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Cultural Hybridization in East Asia: Exploring an Alternative to the Global Democratization Thesis

  • Author(s): Shin, Doh Chull
  • et al.
Abstract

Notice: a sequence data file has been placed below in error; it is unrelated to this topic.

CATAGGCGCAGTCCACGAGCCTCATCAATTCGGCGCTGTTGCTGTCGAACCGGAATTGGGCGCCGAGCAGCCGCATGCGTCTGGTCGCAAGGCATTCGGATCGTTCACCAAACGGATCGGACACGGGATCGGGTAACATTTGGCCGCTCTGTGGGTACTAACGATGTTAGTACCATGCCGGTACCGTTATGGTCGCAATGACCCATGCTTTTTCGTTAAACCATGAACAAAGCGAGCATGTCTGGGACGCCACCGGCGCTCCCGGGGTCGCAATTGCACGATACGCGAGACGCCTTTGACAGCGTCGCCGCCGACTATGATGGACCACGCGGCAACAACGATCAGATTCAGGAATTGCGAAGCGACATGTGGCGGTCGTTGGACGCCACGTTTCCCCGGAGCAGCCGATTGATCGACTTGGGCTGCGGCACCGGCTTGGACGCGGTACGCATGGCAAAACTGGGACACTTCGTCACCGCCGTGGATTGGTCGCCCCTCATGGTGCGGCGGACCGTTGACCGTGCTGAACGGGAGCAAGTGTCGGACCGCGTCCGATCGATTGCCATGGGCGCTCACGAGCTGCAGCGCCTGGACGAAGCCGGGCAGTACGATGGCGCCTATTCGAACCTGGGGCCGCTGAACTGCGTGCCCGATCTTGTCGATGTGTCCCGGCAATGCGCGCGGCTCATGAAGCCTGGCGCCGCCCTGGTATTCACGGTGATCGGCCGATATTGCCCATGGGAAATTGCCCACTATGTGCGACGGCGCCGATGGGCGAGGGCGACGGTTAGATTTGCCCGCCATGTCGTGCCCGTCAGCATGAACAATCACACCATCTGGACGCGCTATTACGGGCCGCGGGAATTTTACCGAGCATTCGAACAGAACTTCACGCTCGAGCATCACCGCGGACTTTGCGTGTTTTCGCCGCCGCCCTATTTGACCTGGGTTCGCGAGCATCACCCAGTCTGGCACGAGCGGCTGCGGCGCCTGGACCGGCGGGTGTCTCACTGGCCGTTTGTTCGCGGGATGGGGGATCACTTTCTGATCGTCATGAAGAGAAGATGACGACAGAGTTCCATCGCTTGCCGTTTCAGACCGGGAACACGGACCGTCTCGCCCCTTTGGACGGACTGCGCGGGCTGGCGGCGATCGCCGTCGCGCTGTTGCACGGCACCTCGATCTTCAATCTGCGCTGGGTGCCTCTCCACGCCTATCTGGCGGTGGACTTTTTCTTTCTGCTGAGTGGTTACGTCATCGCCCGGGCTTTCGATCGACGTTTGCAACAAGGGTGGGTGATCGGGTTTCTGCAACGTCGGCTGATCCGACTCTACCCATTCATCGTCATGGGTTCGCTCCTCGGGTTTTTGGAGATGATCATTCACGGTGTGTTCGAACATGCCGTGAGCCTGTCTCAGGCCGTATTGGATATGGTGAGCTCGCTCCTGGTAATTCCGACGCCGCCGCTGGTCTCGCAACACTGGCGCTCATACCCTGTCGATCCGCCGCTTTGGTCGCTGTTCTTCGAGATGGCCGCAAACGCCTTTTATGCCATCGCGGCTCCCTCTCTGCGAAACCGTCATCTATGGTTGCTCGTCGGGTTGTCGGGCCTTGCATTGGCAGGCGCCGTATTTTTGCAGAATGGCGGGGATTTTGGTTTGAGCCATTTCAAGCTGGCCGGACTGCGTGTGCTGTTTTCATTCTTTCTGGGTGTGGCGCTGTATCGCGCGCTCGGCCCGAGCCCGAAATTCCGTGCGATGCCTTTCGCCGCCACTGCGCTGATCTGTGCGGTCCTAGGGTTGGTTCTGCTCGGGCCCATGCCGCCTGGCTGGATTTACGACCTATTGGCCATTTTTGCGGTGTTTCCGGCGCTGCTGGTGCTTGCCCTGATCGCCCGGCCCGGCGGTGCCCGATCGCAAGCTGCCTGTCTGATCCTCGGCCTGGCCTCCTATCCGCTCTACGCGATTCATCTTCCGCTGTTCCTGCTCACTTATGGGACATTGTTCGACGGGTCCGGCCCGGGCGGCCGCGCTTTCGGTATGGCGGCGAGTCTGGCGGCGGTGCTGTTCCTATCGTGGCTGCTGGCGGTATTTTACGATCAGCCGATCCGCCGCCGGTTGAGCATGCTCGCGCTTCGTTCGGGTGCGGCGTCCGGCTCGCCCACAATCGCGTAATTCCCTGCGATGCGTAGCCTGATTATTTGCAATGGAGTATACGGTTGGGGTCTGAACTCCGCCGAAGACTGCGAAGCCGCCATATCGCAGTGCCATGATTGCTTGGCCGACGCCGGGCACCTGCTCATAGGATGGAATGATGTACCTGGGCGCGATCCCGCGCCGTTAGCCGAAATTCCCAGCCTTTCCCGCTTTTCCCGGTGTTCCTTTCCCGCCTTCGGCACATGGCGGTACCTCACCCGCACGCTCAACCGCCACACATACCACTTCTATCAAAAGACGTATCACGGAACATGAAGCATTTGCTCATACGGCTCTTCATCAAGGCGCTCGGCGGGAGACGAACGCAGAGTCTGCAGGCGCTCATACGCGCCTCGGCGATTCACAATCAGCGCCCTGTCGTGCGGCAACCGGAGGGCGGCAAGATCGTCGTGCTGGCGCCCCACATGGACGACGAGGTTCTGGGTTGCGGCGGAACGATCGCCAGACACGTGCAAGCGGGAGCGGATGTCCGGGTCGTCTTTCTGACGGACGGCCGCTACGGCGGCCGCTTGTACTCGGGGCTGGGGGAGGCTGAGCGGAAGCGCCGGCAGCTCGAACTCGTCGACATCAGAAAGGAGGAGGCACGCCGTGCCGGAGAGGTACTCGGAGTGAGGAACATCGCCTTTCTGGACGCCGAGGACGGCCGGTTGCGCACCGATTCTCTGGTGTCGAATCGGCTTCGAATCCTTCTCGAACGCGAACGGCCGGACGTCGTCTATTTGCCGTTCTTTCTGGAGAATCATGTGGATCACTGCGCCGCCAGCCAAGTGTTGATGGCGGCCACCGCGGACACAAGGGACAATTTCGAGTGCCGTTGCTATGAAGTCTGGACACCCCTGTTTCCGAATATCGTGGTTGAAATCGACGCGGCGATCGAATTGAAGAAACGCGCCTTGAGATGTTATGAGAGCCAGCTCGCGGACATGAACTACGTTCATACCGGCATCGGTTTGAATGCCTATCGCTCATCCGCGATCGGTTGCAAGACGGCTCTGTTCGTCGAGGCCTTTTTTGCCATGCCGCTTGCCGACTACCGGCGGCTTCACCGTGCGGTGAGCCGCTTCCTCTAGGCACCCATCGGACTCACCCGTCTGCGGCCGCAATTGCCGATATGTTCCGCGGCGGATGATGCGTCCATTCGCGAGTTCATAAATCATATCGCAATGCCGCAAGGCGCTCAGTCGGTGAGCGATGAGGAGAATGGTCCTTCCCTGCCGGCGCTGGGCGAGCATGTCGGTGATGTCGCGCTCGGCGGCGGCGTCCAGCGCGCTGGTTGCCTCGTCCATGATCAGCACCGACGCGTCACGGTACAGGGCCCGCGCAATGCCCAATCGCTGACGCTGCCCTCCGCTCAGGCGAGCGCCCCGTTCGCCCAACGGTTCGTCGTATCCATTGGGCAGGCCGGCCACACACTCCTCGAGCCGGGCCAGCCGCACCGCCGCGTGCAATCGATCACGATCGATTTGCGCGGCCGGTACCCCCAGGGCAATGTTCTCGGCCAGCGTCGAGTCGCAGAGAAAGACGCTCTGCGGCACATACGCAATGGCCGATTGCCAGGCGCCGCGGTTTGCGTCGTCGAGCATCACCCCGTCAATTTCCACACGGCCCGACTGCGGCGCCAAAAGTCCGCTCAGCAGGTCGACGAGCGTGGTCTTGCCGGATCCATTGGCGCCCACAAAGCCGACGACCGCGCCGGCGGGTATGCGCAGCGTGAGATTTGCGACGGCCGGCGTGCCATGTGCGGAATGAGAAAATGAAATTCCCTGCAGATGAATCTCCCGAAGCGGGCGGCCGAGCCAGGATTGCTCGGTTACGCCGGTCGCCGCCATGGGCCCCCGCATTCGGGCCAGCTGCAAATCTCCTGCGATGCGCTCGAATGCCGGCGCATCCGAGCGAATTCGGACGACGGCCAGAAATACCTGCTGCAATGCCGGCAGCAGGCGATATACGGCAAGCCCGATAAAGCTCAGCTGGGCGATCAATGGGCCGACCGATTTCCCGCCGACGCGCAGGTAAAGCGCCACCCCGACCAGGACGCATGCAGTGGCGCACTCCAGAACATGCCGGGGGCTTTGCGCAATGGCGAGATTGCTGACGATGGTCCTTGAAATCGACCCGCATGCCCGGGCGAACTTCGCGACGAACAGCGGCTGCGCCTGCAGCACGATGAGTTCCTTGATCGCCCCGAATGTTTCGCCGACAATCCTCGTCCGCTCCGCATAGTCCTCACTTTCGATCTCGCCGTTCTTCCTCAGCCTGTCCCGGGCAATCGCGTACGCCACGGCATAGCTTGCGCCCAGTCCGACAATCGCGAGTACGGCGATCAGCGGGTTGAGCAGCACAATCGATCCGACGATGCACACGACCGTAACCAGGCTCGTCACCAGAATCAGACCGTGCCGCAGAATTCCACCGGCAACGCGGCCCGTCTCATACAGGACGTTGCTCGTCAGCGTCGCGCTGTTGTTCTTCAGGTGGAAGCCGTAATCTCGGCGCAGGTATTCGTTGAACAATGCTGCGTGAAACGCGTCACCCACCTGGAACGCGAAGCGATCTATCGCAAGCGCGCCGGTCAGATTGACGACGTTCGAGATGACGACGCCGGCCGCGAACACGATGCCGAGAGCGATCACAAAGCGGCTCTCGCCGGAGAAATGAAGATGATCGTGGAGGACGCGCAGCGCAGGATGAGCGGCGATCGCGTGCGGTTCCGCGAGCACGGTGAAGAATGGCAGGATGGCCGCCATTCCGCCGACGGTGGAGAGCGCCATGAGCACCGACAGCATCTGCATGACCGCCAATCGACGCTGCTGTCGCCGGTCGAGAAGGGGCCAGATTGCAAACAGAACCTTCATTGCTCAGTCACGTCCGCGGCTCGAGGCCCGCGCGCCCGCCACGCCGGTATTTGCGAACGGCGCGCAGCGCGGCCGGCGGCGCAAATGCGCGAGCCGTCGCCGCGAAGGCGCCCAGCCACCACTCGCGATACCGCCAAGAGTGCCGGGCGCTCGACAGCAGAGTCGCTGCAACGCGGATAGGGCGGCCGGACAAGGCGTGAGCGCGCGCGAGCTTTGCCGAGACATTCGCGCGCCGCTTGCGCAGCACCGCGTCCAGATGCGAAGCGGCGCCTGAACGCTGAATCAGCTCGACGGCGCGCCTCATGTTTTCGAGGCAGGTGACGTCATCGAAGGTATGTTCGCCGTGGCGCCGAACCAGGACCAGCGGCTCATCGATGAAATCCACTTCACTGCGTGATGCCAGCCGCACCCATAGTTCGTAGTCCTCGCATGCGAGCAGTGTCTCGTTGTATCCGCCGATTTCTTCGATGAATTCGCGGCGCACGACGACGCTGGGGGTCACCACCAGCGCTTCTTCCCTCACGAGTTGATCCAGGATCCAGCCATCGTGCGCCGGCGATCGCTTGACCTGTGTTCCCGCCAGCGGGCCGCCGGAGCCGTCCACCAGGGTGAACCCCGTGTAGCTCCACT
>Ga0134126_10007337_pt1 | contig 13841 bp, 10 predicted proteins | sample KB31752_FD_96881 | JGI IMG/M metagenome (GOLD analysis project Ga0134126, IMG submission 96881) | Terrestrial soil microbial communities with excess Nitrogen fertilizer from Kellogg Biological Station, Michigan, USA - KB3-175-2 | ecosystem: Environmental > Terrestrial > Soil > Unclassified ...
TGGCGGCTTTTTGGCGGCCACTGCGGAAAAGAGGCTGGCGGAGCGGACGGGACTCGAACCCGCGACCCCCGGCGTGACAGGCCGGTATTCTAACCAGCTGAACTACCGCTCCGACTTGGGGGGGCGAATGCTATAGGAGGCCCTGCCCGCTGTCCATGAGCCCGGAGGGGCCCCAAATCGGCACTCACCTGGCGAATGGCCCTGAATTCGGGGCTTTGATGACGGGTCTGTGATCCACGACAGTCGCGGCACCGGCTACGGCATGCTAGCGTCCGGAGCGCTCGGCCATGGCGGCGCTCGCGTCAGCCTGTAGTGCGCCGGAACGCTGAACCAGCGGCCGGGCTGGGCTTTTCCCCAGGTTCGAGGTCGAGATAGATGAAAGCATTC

Is democracy emerging as the universally preferred political system, as advocates of the global democratization thesis claim? This paper seeks to explore this question in the context of East Asia, a region known for democratic underdevelopment. To this end, we first provide a critical review of how previous survey-based studies were conducted to estimate the relative preference of democracy as a political system. We then introduce hybridization as a new conceptual tool for ascertaining the emerging patterns of political orientations among citizens of authoritarian and post-authoritarian societies and for analyzing the contours of cultural change taking place in those societies. Finally, we analyze the latest, third wave of the Asian Barometer surveys conducted in eleven East Asian countries conducted in 2010 and 2011. On the basis of this analysis, we argue that it is premature to claim that democracy is emerging as the universally preferred system. Further, we argue that hybridization, unlike democratization, can serve as a concept capable of revealing and illuminating the true nature of cultural change taking place in post-authoritarian and authoritarian societies.  

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